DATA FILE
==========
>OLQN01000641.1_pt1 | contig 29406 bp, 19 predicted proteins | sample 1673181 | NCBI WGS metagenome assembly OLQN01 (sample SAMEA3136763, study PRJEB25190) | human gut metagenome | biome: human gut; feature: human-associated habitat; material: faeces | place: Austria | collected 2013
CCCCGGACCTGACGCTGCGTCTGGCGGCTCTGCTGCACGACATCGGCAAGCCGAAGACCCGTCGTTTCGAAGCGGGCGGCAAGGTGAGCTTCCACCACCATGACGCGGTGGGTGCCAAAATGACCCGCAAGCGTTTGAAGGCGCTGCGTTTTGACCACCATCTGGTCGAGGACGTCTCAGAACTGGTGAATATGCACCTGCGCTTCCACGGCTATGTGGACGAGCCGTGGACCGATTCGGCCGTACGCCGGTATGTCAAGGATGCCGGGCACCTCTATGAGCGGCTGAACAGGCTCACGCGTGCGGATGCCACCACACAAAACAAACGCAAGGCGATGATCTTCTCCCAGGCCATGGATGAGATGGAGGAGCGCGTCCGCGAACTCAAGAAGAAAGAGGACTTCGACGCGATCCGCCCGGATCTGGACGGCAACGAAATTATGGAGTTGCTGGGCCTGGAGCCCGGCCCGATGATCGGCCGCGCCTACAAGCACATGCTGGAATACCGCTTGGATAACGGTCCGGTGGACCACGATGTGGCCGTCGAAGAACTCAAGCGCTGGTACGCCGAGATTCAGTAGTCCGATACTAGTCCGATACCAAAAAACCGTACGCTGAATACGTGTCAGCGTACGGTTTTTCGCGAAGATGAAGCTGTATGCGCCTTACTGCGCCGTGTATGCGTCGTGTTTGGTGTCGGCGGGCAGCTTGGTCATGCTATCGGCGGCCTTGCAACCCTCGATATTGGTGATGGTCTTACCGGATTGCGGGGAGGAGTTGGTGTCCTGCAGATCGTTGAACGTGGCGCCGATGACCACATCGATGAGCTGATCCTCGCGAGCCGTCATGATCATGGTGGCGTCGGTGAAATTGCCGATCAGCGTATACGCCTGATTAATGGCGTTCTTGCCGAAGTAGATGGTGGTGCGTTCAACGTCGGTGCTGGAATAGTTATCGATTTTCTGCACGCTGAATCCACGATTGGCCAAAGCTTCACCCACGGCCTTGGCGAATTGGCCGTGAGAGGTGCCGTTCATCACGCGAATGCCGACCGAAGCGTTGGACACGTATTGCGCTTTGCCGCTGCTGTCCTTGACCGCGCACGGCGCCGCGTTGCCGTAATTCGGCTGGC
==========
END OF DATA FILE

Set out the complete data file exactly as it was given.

>OLQN01000641.1_pt1 | contig 29406 bp, 19 predicted proteins | sample 1673181 | NCBI WGS metagenome assembly OLQN01 (sample SAMEA3136763, study PRJEB25190) | human gut metagenome | biome: human gut; feature: human-associated habitat; material: faeces | place: Austria | collected 2013
CCCCGGACCTGACGCTGCGTCTGGCGGCTCTGCTGCACGACATCGGCAAGCCGAAGACCCGTCGTTTCGAAGCGGGCGGCAAGGTGAGCTTCCACCACCATGACGCGGTGGGTGCCAAAATGACCCGCAAGCGTTTGAAGGCGCTGCGTTTTGACCACCATCTGGTCGAGGACGTCTCAGAACTGGTGAATATGCACCTGCGCTTCCACGGCTATGTGGACGAGCCGTGGACCGATTCGGCCGTACGCCGGTATGTCAAGGATGCCGGGCACCTCTATGAGCGGCTGAACAGGCTCACGCGTGCGGATGCCACCACACAAAACAAACGCAAGGCGATGATCTTCTCCCAGGCCATGGATGAGATGGAGGAGCGCGTCCGCGAACTCAAGAAGAAAGAGGACTTCGACGCGATCCGCCCGGATCTGGACGGCAACGAAATTATGGAGTTGCTGGGCCTGGAGCCCGGCCCGATGATCGGCCGCGCCTACAAGCACATGCTGGAATACCGCTTGGATAACGGTCCGGTGGACCACGATGTGGCCGTCGAAGAACTCAAGCGCTGGTACGCCGAGATTCAGTAGTCCGATACTAGTCCGATACCAAAAAACCGTACGCTGAATACGTGTCAGCGTACGGTTTTTCGCGAAGATGAAGCTGTATGCGCCTTACTGCGCCGTGTATGCGTCGTGTTTGGTGTCGGCGGGCAGCTTGGTCATGCTATCGGCGGCCTTGCAACCCTCGATATTGGTGATGGTCTTACCGGATTGCGGGGAGGAGTTGGTGTCCTGCAGATCGTTGAACGTGGCGCCGATGACCACATCGATGAGCTGATCCTCGCGAGCCGTCATGATCATGGTGGCGTCGGTGAAATTGCCGATCAGCGTATACGCCTGATTAATGGCGTTCTTGCCGAAGTAGATGGTGGTGCGTTCAACGTCGGTGCTGGAATAGTTATCGATTTTCTGCACGCTGAATCCACGATTGGCCAAAGCTTCACCCACGGCCTTGGCGAATTGGCCGTGAGAGGTGCCGTTCATCACGCGAATGCCGACCGAAGCGTTGGACACGTATTGCGCTTTGCCGCTGCTGTCCTTGACCGCGCACGGCGCCGCGTTGCCGTAATTCGGCTGGC